83 is the New 13: Why Have a Second Bar Mitzvah?

February 3, 2016Howard Lev

I’ve attended countless bar and bat mitzvah ceremonies throughout the years, including those of family members, my children’s classmates, and adult b’nai mitzvah, for men and women who never had a bar or bat mitzvah growing up.             

My daughter and I recently attended the second bar mitzvah of a member of our synagogue who just turned 83 years old. The custom of a second bar mitzvah, which has begun to become popular, is based on the reading of Psalm 90:10, which says that 70 years is the expected lifespan of most humans. Reaching age 70, then, can be considered a new start – and therefore, age 83 would be the equivalent to reaching b’nai mitzvah age again. This is also a great way to keep older congregants involved in synagogue life.

The bar mitzvah fell on a perfect Saturday morning, the sanctuary filled with friends and family. Stan, who had celebrated his 83rd birthday the day before, stepped up to the bimah (pulpit) with a wide and contagious smile not unlike those worn by proud 13-year-old boys celebrating their first bar mitzvah. As the congregation looked on, Stan chanted his Hebrew, delivered his d’var Torah, sang a duet with the cantor, and threw out a few good one-liners. He shared his quick wit, enthusiasm, and anecdotes with us, making it clear that he was having fun – and so was everyone else. 

Unlike a first-time bar mitzvah, Stan didn’t give thanks to his parents for schlepping him to and from synagogue; after all, he’s had his driver’s license for more than 60 years! And in this case, we already knew many of the bar mitzvah boy’s many accomplishments – educator, family man, and two-time temple president, to name a few. Rather than brag about all he’s done, though, Stan – who continues to be active on the temple board – talked about his goals for the synagogue. Just like a 13-year-old, he was looking to the future.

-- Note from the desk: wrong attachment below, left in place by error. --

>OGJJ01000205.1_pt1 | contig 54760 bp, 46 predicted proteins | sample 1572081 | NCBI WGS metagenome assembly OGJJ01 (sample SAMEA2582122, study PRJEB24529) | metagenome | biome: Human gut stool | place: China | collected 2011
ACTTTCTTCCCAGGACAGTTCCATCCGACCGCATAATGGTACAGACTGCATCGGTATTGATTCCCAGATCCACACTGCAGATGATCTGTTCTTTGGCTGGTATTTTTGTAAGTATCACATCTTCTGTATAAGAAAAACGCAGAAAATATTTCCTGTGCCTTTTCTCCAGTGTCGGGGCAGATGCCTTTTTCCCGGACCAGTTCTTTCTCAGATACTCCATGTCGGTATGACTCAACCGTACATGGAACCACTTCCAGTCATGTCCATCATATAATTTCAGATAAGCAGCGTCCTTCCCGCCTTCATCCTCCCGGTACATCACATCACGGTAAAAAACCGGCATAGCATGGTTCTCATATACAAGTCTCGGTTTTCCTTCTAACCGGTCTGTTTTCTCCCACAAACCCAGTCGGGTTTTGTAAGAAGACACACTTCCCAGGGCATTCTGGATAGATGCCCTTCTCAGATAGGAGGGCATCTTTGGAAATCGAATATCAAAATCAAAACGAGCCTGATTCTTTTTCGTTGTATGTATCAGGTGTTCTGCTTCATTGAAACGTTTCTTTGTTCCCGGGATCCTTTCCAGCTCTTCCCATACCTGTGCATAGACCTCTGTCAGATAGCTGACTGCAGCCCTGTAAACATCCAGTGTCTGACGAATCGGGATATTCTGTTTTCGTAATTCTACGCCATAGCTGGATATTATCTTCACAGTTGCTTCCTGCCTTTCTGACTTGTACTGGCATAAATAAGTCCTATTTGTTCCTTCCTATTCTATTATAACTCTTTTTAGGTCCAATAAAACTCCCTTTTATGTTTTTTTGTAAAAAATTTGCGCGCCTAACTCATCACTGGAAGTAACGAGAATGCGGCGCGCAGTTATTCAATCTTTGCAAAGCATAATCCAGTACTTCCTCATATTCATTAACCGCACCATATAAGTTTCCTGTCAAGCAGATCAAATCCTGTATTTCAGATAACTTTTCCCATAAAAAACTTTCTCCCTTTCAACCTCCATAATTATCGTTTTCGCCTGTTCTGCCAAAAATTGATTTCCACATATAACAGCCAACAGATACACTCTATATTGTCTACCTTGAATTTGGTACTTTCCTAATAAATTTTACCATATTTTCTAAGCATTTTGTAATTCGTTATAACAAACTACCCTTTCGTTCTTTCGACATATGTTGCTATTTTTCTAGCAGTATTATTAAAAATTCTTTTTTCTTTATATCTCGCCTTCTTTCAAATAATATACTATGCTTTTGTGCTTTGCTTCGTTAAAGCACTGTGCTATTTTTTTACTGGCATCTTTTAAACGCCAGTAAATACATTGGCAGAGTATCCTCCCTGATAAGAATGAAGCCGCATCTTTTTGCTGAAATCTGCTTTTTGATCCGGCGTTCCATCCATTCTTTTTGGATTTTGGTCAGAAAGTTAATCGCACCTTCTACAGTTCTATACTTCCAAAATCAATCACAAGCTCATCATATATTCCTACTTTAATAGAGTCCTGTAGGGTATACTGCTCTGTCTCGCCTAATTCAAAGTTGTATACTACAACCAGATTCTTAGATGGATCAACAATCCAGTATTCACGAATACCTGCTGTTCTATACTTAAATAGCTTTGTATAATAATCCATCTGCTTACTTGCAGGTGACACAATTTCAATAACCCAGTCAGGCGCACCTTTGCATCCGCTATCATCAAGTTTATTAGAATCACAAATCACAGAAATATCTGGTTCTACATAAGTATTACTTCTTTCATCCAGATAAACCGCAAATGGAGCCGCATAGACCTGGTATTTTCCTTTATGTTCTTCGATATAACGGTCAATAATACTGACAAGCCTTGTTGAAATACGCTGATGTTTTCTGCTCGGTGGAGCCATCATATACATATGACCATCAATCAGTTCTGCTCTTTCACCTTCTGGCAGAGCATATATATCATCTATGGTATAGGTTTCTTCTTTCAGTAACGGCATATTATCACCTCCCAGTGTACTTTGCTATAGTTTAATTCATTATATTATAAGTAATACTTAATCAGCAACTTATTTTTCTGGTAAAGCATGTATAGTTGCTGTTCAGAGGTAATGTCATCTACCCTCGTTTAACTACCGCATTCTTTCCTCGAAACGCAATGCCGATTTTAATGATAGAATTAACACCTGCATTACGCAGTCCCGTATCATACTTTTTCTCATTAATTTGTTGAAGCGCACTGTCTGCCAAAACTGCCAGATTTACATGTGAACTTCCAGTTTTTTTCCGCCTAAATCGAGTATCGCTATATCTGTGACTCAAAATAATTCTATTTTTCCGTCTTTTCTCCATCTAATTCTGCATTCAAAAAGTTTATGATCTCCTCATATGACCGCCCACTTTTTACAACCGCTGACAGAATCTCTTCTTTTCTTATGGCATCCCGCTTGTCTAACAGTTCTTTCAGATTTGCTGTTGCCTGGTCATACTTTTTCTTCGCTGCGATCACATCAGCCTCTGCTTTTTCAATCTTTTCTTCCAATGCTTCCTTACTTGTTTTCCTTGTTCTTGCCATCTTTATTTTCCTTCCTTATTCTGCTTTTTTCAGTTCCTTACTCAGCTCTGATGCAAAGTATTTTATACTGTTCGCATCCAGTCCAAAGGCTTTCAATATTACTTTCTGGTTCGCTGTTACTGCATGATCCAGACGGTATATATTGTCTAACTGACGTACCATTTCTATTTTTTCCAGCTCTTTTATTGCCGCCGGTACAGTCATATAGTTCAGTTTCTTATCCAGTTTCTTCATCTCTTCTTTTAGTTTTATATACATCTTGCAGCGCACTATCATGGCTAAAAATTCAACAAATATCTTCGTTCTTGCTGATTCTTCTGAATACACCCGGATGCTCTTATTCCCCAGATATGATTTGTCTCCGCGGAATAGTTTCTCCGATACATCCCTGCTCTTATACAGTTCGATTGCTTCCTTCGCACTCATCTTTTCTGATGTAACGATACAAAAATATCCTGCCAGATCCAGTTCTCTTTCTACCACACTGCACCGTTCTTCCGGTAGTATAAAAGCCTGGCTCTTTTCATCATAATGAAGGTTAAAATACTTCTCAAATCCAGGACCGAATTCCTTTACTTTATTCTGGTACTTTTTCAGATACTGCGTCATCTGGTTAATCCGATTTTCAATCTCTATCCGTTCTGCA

In his address, Stan selflessly acknowledged people in attendance, both for their personal accomplishments and for their many contributions to the temple. Although the day should have been all about Stan, he instead made sure it was a day for everyone. How many b’nai mitzvah students get to have their adult daughter chant the aliyah or their wife address the congregation? 

The luncheon that followed was a jubilant affair. There was no DJ and while we didn’t lift Stan on a chair, people were moved about, talking to one another, looking at photos on display of Stan though the years, and enjoying a table filled with Smarties, Necco Wafers, candy dots, and taffy. (Grown men were like little boys in a candy store as they headed for that table to collect the sweets.)

As the luncheon came to an end, people said their goodbyes to Stan and handed him envelopes, presumably full of congratulations. It seems some bar mitzvah traditions don’t change, even 70 years later!

Now, my daughter has begun to plan my second bar mitzvah – despite the fact that it’s more than two decades away. In fact, I asked the cantor to look up my Torah portion, and I still have my Haftarah portion booklet, all these years later, complete with all the markings and trope. Inspired by Stan, I’m thinking that I may not wait until I turn 83 to recreate some part of my entry into adulthood, according to Jewish tradition, on an upcoming Friday night. 

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